A requirement for sex industry businesses to report would be a first step in the fight against modern slavery.
We strongly support this recommendation and would advocate for its inclusion in any future amendments.
Read our full submission to the Inquiry here.
Read the full Parliamentary Hearing transcript here.
Read the NSW Legislative Council's final report here.
A 22 year old man who was caught with child pornography involving babies, coerced a teenage girl into sending him nude photos before publically humiliating her by posting them to Instagram. At the age of just 20, Alastair Wayne Anning was found with about 10,000 photos and videos of child exploitation which he downloaded using an app he thought was untraceable. Judge Devereaux sentenced him to 18 months imprisonment, suspended after three months.
A Mackay man caught with more than 1000 “disturbing” child pornography images and videos secretly filmed his 15 year old stepdaughter showering with a friend and using the toilet. Judge Dick handed down an 18 month sentence but the man will serve just 5 months in prison before that term is suspended for 2 years.
A paramedic has been charged with possession of “disturbing, repulsive” child pornography images and movies. Police located 13 movies in total and 4426 images – the majority classified as one of the most grossly offensive type of child exploitation material including acts of penetration and sadism. Judge Burnett ordered Parsons to a sentence of 15 months jail, suspended after 2 months.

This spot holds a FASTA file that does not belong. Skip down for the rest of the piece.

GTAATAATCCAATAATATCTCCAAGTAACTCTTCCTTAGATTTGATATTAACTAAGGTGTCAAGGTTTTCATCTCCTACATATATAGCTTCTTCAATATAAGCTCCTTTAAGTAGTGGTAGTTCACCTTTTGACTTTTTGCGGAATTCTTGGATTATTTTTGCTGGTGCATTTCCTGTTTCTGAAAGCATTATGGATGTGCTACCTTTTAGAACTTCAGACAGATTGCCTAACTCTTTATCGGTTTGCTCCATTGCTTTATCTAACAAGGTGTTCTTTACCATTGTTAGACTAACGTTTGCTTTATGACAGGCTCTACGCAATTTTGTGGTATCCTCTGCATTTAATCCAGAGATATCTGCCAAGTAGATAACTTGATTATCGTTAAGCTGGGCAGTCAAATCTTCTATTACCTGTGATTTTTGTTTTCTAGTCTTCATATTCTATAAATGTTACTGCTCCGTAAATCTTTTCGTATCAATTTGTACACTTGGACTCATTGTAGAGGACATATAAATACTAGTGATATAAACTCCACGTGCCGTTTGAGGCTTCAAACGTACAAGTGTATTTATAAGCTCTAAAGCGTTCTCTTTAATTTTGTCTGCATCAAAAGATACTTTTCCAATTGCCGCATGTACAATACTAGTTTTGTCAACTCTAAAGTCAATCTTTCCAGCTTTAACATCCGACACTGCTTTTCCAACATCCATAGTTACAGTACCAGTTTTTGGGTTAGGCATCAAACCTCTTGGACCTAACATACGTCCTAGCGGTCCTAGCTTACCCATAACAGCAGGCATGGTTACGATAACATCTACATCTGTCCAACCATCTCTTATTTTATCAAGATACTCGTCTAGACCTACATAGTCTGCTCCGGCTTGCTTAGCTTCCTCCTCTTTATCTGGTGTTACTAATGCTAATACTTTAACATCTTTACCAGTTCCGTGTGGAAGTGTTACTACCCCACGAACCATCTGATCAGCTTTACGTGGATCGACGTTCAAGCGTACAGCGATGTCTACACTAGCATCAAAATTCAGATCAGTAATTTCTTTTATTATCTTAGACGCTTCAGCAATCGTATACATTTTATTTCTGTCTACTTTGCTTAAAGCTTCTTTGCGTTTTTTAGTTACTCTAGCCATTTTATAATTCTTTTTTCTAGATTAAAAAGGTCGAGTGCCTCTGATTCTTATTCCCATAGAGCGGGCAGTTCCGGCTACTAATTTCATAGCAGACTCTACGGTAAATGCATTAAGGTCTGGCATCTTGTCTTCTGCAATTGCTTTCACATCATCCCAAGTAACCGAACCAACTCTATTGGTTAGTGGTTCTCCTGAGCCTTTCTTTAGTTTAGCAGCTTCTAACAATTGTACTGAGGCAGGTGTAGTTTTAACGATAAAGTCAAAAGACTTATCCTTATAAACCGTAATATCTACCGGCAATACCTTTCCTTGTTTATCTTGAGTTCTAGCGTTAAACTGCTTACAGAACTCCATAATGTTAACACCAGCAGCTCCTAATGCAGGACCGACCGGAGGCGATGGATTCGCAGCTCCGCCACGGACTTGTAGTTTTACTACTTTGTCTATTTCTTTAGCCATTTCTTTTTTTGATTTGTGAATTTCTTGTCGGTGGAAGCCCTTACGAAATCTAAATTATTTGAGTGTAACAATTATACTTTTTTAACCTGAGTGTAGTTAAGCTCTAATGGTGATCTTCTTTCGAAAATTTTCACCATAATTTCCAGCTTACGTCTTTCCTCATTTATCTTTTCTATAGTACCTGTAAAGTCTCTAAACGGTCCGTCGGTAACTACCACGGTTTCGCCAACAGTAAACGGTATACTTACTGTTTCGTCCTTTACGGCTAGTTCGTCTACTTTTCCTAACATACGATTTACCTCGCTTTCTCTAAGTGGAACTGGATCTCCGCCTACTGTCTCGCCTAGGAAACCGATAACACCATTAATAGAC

These are just a few examples of people charged with possession of child exploitation material in the last month. The sentences are very similar, and lenient, across the board.
In early 2017, Collective Shout launched a campaign to hold people who access child exploitation material more accountable for their actions. This accountability also needs to be directed towards internet service providers and their obligation to better monitor what their users are accessing.
We were fortunate to have the opportunity to write a submission for the inquiry into the Crimes Legislation Amendment (Sexual Crimes Against Children and Community Protection Measures) Bill 2017. In our submission we agreed wholeheartedly that sentences for accessing child exploitation material needed to be increased. The above examples give you a general cross section of the types of sentences being handed down.
In addition to harsher sentencing, we also called on government to introduce legislation to increase liability for carriers (internet service providers) to more closely monitor and report on people accessing child exploitation material. Some fantastic recommendations came out of the inquiry, including increasing penalties for ISP’s for failing to pass on information, having a more formal reporting process, and allowing the Australian Federal Police to access service users personal details. Unfortunately, due to privacy laws surrounding service provider/service user relationships, ISP’s are not obligated to pass on client information.
The amendments to the Crimes Legislation Bill have already been debated twice in Parliament in 2017 and are scheduled to be debated again early 2018. At this stage, there has been no debate about the responsibilities of ISP’s, just debate around increasing sentencing penalties.
The United Kingdom has introduced “opt in” rules for people wishing to access the internet. If a service user wants to access 18+ content, they have to let their ISP know and provide their credit card details and proof of age. This allows police and ISP’s to better track people who are accessing child exploitation material. In Australia, you have to “opt out” of seeing this content or use internet filters. The UK model is not perfect, but it is a step in the right direction to continue to crack down on people accessing and sharing child exploitation material.
Collective Shout will continue to lobby MP’s and work with other organisations to make sure ISP’s obligations are at the forefront of any bill amendments. Thank you so much for your support during 2017! We could not have achieved what we have without your help.